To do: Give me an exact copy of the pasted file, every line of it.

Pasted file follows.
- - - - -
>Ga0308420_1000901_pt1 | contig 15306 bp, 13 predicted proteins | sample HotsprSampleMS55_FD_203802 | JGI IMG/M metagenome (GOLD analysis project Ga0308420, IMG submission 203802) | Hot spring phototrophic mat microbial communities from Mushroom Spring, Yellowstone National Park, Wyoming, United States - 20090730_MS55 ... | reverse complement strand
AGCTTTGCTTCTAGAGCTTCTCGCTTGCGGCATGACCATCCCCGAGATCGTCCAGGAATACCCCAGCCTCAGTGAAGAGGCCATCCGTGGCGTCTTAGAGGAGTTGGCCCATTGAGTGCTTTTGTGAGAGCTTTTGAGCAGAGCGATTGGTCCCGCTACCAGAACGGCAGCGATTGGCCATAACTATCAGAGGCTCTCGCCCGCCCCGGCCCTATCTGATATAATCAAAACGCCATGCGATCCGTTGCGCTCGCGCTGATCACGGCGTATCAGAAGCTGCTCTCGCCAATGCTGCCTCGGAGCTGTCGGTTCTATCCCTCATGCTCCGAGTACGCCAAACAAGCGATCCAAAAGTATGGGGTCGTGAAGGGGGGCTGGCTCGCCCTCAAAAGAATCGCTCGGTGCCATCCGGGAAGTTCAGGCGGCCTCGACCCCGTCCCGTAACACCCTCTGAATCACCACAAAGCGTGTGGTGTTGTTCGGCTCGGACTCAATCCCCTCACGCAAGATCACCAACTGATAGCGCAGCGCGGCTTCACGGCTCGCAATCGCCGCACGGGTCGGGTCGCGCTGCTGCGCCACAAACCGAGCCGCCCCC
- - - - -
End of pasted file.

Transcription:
>Ga0308420_1000901_pt1 | contig 15306 bp, 13 predicted proteins | sample HotsprSampleMS55_FD_203802 | JGI IMG/M metagenome (GOLD analysis project Ga0308420, IMG submission 203802) | Hot spring phototrophic mat microbial communities from Mushroom Spring, Yellowstone National Park, Wyoming, United States - 20090730_MS55 ... | reverse complement strand
AGCTTTGCTTCTAGAGCTTCTCGCTTGCGGCATGACCATCCCCGAGATCGTCCAGGAATACCCCAGCCTCAGTGAAGAGGCCATCCGTGGCGTCTTAGAGGAGTTGGCCCATTGAGTGCTTTTGTGAGAGCTTTTGAGCAGAGCGATTGGTCCCGCTACCAGAACGGCAGCGATTGGCCATAACTATCAGAGGCTCTCGCCCGCCCCGGCCCTATCTGATATAATCAAAACGCCATGCGATCCGTTGCGCTCGCGCTGATCACGGCGTATCAGAAGCTGCTCTCGCCAATGCTGCCTCGGAGCTGTCGGTTCTATCCCTCATGCTCCGAGTACGCCAAACAAGCGATCCAAAAGTATGGGGTCGTGAAGGGGGGCTGGCTCGCCCTCAAAAGAATCGCTCGGTGCCATCCGGGAAGTTCAGGCGGCCTCGACCCCGTCCCGTAACACCCTCTGAATCACCACAAAGCGTGTGGTGTTGTTCGGCTCGGACTCAATCCCCTCACGCAAGATCACCAACTGATAGCGCAGCGCGGCTTCACGGCTCGCAATCGCCGCACGGGTCGGGTCGCGCTGCTGCGCCACAAACCGAGCCGCCCCC